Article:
• Part 1 – A Letter to Therapists: Burnout and the Hands-on Approach to your Salvation

    A therapist falsely assumes that it is their privilege to sit in the passenger seat while their client drives. It is this false assumption that leaves therapists feeling like they slammed into the same walls as their client after a session. 

    Burnout is a thing in the lives of therapists. It specifically is a glaring problem when many therapists follow the same “HR Pamphlet” advice that they often find themselves providing to their clients. Read a book, take a walk, practice work-life balance, etc. While taking care of ourselves is important, even a highly balanced therapist will still find themselves falling into burnout regularly.

    I remember a young trainee therapist that I was supervising telling me that the content of her therapy sessions was so distressing that she was unable to sleep. She assured me that she knew what to do and went on to tell me that she was running on the treadmill every night after she got off work. “THAT’S NOT HOW THAT WORKS!” I exclaimed.

    So let me tell you how I believe burnout “works”

    Our emotional minds are a beautiful and miserable animal. Old wiring creates random results that no longer fit for any current situation and at the same time can create something life-affirming (“It’s a double rainbow!”). The old wiring is awesome in that it monitors situations for responsiveness to the emotional energy it controls and will offer an ebb and flow of that energy to best create an impact. This means that the anger that I show my neighbor about their untrimmed hedges will continue until my neighbor gets out his clippers. Throughout this process, the ebb and flow of anger is monitored to determine if it is creating the desired change in the hedges. When the old wiring recognizes that anger is not getting those hedges trimmed, the old wiring dwindles down the useless energy. This way, we can divert that energy to something more useful, and return to monitoring the hedges situation to see if a new energy would be more impactful. A side note to this paragraph is that unexpressed “helpful” emotional energy may toggle the ebb and flow of the anger to create action (i.e., low anger then a sudden burst of high anger). Complete shutdown of this emotional response (i.e., I cannot go get my sword and horse and challenge my neighbor in a duel) may cause the “technically” useful energy to linger beyond the moment that it is trying to impact.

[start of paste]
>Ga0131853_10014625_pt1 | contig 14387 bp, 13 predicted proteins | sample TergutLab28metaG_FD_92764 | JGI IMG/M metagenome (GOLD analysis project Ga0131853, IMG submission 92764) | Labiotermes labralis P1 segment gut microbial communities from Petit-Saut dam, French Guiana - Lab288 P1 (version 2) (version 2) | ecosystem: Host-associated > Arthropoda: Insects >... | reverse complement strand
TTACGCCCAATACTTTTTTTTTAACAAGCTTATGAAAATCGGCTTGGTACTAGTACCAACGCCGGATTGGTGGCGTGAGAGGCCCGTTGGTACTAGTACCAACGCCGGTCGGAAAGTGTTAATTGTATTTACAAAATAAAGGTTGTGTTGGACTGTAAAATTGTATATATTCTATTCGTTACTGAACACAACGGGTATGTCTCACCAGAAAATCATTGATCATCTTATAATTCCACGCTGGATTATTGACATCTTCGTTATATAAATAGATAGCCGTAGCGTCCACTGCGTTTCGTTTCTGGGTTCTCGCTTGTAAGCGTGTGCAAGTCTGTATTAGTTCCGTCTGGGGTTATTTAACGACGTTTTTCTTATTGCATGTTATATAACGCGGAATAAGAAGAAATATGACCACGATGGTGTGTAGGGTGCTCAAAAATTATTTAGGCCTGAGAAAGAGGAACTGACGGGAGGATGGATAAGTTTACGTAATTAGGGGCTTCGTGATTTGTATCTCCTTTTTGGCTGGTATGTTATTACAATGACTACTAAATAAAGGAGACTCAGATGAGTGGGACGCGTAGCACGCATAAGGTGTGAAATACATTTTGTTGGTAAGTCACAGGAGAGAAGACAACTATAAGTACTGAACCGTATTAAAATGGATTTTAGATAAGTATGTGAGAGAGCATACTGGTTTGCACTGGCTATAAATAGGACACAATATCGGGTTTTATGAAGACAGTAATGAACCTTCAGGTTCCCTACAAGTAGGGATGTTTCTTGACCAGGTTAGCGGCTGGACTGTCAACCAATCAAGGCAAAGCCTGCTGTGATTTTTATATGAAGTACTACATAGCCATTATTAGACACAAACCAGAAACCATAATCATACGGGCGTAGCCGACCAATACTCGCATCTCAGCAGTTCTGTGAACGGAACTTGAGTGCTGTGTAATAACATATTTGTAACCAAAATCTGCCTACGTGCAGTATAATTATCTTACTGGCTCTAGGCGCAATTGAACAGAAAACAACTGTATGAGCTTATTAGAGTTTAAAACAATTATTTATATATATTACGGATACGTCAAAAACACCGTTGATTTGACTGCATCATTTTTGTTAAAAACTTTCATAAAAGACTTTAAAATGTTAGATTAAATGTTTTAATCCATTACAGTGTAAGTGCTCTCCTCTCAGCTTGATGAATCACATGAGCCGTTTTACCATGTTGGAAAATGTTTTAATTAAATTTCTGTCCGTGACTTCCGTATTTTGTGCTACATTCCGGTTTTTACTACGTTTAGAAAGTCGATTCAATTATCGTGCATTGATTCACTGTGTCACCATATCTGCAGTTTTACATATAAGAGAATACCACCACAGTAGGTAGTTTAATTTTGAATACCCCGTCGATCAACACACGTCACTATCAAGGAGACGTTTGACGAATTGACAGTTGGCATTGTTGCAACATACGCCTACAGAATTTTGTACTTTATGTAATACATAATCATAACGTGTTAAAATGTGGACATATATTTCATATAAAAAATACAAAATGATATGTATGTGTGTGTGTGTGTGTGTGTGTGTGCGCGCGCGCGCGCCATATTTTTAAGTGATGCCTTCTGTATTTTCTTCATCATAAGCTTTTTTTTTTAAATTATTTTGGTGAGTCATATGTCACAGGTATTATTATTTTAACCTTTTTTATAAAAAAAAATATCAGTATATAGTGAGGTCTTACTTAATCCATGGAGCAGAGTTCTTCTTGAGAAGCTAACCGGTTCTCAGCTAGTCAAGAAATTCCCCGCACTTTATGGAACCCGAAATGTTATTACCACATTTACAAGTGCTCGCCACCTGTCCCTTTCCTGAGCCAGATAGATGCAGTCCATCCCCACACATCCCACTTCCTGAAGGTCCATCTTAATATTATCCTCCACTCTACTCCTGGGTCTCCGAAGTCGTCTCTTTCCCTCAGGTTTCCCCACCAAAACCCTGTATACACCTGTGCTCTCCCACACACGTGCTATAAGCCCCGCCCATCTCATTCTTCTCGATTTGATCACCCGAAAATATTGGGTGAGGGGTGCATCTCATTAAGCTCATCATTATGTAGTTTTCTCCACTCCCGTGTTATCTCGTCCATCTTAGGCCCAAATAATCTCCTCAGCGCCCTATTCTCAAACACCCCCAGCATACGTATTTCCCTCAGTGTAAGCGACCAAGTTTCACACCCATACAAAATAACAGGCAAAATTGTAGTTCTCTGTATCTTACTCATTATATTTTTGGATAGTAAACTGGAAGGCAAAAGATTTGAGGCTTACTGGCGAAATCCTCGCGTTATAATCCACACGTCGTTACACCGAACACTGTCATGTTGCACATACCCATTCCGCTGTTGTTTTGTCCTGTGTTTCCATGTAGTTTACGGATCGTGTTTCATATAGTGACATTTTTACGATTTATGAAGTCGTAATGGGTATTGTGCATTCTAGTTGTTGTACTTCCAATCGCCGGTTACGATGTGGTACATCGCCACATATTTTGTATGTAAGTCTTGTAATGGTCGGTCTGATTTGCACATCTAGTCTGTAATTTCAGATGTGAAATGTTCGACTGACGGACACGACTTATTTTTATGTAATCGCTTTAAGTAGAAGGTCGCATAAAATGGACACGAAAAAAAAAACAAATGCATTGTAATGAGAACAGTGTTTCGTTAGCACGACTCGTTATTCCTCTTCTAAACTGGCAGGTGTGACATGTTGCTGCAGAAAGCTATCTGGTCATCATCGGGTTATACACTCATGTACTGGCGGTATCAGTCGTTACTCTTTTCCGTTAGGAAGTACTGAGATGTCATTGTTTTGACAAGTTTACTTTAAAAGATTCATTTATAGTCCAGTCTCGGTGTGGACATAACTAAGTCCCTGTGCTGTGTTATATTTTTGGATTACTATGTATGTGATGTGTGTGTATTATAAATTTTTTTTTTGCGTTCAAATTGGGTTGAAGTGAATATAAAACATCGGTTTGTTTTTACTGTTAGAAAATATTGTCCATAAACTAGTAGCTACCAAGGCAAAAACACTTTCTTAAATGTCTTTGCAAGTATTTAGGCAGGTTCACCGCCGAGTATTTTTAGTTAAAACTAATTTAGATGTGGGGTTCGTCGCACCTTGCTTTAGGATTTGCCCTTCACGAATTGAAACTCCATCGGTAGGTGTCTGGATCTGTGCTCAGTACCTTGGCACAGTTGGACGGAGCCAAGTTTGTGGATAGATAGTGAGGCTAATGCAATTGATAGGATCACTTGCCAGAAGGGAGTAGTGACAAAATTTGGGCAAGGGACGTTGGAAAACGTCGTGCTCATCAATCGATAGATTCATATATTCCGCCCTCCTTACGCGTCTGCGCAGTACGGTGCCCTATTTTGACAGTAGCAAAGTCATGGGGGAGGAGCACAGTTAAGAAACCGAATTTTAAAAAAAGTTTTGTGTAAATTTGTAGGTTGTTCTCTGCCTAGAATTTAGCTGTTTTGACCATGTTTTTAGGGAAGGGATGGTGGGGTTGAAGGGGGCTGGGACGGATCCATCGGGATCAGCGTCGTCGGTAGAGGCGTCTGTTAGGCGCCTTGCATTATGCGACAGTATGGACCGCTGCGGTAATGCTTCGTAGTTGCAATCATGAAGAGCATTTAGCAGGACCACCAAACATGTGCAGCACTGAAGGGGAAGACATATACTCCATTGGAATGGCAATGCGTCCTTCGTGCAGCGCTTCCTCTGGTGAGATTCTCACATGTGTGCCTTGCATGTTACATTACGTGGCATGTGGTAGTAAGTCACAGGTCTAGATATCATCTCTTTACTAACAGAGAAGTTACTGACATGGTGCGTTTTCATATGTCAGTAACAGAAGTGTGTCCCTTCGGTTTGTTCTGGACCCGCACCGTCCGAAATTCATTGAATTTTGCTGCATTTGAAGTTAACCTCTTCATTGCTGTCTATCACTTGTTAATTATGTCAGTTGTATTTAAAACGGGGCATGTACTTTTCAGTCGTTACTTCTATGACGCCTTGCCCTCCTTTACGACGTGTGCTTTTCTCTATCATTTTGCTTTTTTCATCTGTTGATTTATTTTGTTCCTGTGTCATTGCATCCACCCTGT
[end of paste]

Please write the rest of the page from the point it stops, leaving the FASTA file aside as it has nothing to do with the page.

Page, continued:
Let’s break that last paragraph down a bit. Our limbic system creates emotional energy to impact our lives (surviving, connecting, etc.) and if we have an emotion about something and the emotional response does not create desired effects, then the limbic system starts to turn off the emotional response. Lacking emotion towards something that previously had been “emotion filled” often feels almost “numb.” Our cognitions will also report a lack of interest, thoughts of defeat, and dissatisfaction. This systematic shutting down of energy directed towards a goal is the overall experience of burnout. (As a trauma therapist, I am compelled to note that this does not apply to trauma as much as you would think because the limbic system believes that the chaotic emotional responses following trauma ARE creating a desired effect which would be keeping us alive even if we are tormented by them.)

    So, what was my old intern doing when she was running on the treadmill every night after having the emotional exhaustion of her daily sessions? She was trying to trick her brain into thinking that running was the action that was going to “release” her emotions, almost like she was trying to milk a dairy cow’s full udder. Unless this nightly running creates a change in her client’s issues, the milk will refill the utter just like her emotional load will continue to need to be released. An example of this would be having been involved in a car accident and having a perpetual fear response. Scream therapy may help release some of the fear-based energy in the body but if the screaming does not tap into the originally stored and locked away memory of the car accident, then the client will report feeling better in the moment only to have the udder refill with fear by the following morning… or the drive home from the scream therapy session.

    In the following parts of this blog, I will address burnout as it uniquely relates to therapists and two primary issues causing burnout for therapists as well as their practical solutions.

    By Jason Temple, LMFT